County Waterford is bordered bv the Suir to the north and east. Its coastline stretches from the Blackwater's mouth at Youghal to Waterford harbour. Between the coastline and the Suir lie the Knockmealdown and Comeragh mountains. These mountains provided, in the words of Ernie O'Malley, "a great base and shelter for guerilla warfare." Additional cover was provided by the Drum hills between Ardmore and Dungarvan, the Colligan woods, and the Nier valley between Dungarvan and Clonmel. The county contained about thirty R.I.C. barracks as well as marines and coast-guards. It was ringed by British military stationed at Fermoy, Clonmel, Youghal and Waterford. Naval destroyers and torpedo boats patrolled the coast. As the troubles increased, the existing crown forces were reinforced bv military, Black and Tans, Auxiliaries and Marines. 1920 began with a series of attacks on R.I.C. patrols and barracks. The aim was to undermine the morale of the R.I.C. to render them ineffective as a police force and to compel them to abandon their barracks. The seizure of R.l.C. small arms was another important object of these operations. West Waterford I.R.A. men did not normally attempt to gun down R.I.C. but their campaign against this force was, nevertheless, almost a total success and a model of this type of warfare.
For several months previous to January, 1920, Captain King, inspector of police for Dungarvan district, had been making a nuisance of himself. He went too far when he drove out to Mansfield's of Crowbally, Old Parish, and threatened to shoot Hannah Mansfield unless she informed on her sons. At that time Jim Mansfield was commandant of the Ardmore battalion, While Michael was brigade engineer. In order to curb Captain King's zeal, a group of Dungarvan Volunteers took the captain's car which was in a garage over half a mile from his house. They then pushed it through the town to his front door where they drenched it with petrol and set it on fire. Shortly afterwards the Captain was transferred to Mallow at his own request. This little operation was carried out by Pax Whelan, Joe Wyse, George Lennon, Pat Lynch and Pat Power. The fact that a group of Volunteers could destroy a policeman's car by fire in broad daylight in the centre of Dungarvan shows the power of the west Waterford brigade at this point in time.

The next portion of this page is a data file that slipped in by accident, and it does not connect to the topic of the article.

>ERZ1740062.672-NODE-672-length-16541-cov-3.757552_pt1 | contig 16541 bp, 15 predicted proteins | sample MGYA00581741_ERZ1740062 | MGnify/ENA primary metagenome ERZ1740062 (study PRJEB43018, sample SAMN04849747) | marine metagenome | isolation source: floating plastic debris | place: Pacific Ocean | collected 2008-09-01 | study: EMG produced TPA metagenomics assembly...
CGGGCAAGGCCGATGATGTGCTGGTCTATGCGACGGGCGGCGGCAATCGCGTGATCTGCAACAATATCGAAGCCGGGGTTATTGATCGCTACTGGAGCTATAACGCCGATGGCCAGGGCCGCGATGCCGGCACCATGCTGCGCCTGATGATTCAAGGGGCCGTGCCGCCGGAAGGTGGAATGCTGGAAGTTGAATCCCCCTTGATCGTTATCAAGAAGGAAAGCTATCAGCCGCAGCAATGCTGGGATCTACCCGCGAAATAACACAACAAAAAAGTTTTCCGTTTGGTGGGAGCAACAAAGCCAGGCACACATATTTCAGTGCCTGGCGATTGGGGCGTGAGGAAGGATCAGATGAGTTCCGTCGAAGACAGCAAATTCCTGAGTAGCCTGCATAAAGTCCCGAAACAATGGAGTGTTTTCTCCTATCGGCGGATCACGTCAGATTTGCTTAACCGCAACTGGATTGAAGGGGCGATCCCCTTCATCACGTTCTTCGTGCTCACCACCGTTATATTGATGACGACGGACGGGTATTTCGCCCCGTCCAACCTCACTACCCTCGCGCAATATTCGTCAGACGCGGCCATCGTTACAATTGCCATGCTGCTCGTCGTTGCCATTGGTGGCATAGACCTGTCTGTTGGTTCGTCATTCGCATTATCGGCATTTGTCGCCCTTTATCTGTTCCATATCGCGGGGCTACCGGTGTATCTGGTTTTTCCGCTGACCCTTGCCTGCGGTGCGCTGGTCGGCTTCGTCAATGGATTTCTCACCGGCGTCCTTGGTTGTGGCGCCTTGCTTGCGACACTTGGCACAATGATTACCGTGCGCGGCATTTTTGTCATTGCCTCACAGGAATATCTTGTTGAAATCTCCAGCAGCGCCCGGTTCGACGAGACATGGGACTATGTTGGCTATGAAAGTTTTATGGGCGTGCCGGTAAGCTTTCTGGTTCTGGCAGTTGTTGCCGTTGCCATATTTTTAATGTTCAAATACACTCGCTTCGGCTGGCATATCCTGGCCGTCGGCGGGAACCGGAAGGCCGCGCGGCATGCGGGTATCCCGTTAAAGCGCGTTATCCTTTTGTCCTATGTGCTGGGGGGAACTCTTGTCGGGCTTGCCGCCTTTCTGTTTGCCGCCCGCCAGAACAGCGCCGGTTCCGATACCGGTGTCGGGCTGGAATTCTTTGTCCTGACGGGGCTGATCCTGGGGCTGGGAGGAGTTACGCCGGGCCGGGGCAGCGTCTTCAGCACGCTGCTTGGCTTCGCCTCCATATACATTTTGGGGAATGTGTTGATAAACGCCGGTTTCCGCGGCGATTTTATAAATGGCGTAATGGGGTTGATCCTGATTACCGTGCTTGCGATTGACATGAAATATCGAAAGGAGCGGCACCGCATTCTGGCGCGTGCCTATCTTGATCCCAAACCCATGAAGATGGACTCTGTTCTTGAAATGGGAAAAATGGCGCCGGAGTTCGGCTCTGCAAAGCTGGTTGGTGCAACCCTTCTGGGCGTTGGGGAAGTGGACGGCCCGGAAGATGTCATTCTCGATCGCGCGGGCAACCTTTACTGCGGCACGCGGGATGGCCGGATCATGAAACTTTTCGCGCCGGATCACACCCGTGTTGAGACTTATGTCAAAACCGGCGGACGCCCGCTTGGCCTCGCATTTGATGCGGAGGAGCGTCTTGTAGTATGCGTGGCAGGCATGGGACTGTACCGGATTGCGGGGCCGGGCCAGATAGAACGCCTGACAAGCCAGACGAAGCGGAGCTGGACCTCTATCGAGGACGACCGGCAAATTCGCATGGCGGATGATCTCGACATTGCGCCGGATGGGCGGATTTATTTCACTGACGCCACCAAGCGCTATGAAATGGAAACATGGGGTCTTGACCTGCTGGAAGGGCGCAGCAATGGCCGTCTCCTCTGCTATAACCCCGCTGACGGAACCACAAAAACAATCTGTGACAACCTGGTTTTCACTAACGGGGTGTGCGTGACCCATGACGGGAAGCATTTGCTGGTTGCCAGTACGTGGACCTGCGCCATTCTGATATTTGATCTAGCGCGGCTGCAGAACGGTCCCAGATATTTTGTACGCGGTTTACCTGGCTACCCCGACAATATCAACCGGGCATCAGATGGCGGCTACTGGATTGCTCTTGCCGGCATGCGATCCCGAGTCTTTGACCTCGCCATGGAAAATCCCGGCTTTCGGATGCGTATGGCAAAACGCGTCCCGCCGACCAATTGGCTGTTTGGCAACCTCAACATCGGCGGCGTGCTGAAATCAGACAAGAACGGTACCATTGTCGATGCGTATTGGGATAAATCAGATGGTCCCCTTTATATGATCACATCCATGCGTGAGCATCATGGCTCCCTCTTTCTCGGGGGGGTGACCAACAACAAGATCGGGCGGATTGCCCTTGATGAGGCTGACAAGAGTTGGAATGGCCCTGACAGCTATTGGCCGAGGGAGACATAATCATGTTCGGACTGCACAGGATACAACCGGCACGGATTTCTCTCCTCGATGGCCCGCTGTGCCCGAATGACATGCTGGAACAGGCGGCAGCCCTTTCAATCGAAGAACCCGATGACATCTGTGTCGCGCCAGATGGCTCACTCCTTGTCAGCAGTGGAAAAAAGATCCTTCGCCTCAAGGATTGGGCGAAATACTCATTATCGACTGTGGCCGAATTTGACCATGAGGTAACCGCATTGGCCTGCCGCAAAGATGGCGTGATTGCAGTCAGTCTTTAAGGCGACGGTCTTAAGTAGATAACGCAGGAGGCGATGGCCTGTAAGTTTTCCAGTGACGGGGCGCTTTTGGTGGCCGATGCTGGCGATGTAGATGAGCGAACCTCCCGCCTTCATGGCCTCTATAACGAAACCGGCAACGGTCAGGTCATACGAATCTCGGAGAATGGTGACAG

During May, 1920, customs and exise offices were raided in Dungarvan and Lismore. Volunteers George Lennon, Mick Mansfield, Frank Ryan, and Sean Goulding carried out these raids at gunpoint, using revolvers that had been obtained in raids on R.I.C. and landed gentry. Important documents were seized and destroyed, thus crippling the British local government system.
Paddy Ormonde, police officer of the brigade, now began setting up his network of Sinn Fein courts. Working in conjunction with transport officer, Eddie Spratt, Ormonde soon had courts functioning in Ardmore, Cappoquin and Lismore. On one of his missions Paddy spied a military lorry slowing down near the hay field where he and other brigade members were having a council of war. The I.R.A. were hidden in haycocks by the farmer and his workman but the military bayoneted some of the cocks. Ormonde's leg was actually pricked by a bayonet but he survived to continue his police work.
Also in May an attack was made on Stradbally R.I.C. barrack. The Killrossanty battalion under Pat Keating and Ned Power lobbed home-made bombs covered with sticky yellow clay on to the slate roof of the barrack. They failed to adhere to the roof and bounced off before exploding so that the slates remained intact. This meant that the petrol which was meant to set the barrack alight could not penetrate the roof. The battalion was under heavy rifle and revolver fire from the barrack and having only shotguns and a few rifles they were forced to retreat to the Comeragh mountains. The R.I.C. realising that the next attack might succeed, vacated the barracks which was then burned to the ground by the Stradbally company.